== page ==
Review: Pathways to sex determination in plants: How many roads lead to Rome?

Although most angiosperms produce both male and female gametes, in some species an individual is either male or female, a property known as dioecy (literally, two houses). Dioecy exists in ~6% of angiosperms and is hypothesized to have evolved several times independently. While much research has been conducted to comprehend the molecular basis of sex determination in diverse species, insights into the commonalities and discrepancies between independent pathways are lacking. Feng et al. review our current understanding of sex determination, and hypothesize the existence of five models for the evolution of independent pathways. Furthermore, the authors discuss fifteen sex determination genes that have been detected in eight species, each representing distinct mechanisms to hinder gamete development. However, further evaluation revealed that six genes have roles in phytohormone (ethylene and cytokinin) regulation. Additionally, the authors re-analyzed published transcriptomes of three dioecious species with varying relatedness and sex chromosome structures (Asparagus an XY monocot, Salix and Populus are ZW and XY eudicots respectively). By investigating sex-biased gene expression, 126 orthogroups were found in all three species, and thus are candidates for conserved elements of sex regulation pathways throughout angiosperms. (Summary by Caroline Dowling) Curr. Opin. Plant Biol. 10.1016/j.pbi.2020.01.004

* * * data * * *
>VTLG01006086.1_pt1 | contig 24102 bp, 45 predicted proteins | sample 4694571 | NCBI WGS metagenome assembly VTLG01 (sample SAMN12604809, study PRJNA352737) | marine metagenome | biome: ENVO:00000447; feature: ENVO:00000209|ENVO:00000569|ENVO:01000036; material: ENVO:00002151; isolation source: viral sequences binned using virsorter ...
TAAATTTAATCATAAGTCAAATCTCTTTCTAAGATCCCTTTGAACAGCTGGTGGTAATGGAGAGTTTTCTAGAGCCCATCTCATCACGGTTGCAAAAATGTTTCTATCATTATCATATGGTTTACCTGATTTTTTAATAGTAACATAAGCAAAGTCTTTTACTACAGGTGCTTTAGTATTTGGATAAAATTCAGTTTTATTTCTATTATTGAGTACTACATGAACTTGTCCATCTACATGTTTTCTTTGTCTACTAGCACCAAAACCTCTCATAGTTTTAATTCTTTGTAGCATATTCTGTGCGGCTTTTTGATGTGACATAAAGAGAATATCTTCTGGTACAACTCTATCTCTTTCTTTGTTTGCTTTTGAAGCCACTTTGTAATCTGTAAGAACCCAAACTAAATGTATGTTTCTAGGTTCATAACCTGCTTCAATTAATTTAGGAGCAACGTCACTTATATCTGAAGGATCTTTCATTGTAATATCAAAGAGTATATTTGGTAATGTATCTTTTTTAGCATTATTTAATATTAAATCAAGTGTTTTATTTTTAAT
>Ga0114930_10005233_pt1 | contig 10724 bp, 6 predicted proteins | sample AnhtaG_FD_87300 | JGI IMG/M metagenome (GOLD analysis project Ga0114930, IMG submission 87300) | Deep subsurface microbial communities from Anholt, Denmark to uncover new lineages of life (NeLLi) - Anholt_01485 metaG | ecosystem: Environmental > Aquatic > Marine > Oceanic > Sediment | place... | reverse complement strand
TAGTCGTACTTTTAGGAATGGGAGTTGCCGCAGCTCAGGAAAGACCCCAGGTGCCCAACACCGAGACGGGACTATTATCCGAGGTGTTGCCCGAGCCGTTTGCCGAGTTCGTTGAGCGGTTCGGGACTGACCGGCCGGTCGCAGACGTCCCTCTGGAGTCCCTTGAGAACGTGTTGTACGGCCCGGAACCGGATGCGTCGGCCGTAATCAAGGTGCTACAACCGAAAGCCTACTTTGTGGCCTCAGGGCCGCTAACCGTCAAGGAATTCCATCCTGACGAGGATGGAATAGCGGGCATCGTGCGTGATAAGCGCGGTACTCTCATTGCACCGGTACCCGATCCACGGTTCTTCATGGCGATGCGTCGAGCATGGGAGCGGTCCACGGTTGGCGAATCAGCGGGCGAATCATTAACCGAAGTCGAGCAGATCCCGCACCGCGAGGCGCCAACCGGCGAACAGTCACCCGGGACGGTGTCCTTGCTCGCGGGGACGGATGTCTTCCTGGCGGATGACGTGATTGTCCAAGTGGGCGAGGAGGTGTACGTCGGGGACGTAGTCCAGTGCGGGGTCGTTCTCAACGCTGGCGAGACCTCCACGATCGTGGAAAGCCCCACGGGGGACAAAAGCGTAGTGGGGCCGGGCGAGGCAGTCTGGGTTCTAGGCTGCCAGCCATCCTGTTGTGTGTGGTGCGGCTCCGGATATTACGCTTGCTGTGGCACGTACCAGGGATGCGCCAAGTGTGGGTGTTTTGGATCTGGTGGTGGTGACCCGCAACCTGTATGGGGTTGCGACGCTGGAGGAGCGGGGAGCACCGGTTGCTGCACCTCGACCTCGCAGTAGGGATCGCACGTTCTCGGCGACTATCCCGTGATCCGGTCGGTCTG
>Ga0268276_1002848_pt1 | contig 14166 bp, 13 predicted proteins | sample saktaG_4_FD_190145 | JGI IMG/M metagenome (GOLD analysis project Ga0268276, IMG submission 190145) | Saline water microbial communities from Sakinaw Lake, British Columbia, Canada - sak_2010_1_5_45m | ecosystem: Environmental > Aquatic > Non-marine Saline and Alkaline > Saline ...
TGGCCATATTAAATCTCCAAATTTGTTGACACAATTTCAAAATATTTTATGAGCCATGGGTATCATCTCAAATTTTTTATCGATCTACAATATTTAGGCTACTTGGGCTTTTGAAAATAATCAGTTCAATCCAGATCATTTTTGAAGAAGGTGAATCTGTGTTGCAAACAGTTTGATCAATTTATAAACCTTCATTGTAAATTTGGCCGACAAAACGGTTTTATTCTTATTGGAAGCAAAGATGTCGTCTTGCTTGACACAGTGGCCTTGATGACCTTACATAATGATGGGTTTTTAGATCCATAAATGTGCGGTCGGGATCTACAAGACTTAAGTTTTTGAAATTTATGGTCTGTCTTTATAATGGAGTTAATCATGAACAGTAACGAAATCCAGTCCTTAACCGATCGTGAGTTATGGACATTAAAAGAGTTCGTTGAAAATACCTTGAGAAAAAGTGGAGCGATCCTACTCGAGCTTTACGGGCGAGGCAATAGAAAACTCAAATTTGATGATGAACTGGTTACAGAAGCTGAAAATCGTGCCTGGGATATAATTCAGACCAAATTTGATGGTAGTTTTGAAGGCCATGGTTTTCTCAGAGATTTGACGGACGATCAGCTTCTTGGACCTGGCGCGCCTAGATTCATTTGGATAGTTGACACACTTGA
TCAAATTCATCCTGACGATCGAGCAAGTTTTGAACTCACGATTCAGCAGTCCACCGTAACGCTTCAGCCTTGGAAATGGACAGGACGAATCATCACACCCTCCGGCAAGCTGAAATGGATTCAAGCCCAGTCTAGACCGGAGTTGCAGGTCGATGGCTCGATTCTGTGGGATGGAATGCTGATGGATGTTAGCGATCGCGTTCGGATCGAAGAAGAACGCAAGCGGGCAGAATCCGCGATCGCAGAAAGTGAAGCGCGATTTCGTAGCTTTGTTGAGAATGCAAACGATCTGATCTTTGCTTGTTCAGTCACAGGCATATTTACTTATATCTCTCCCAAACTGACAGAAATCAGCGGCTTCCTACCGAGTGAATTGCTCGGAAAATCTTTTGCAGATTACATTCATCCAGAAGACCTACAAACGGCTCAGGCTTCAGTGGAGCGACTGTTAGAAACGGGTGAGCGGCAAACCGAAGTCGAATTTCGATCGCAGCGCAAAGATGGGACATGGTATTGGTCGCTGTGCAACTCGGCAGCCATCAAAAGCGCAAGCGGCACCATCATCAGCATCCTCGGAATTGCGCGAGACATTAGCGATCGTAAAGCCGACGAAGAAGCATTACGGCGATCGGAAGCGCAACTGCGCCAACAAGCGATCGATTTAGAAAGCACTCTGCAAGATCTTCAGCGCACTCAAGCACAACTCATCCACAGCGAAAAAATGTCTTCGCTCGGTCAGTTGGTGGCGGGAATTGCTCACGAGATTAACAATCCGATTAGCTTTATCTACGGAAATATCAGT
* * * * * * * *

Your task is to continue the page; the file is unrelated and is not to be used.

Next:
Opinion. Anthropogenic seed dispersal: Rethinking the origins of plant domestication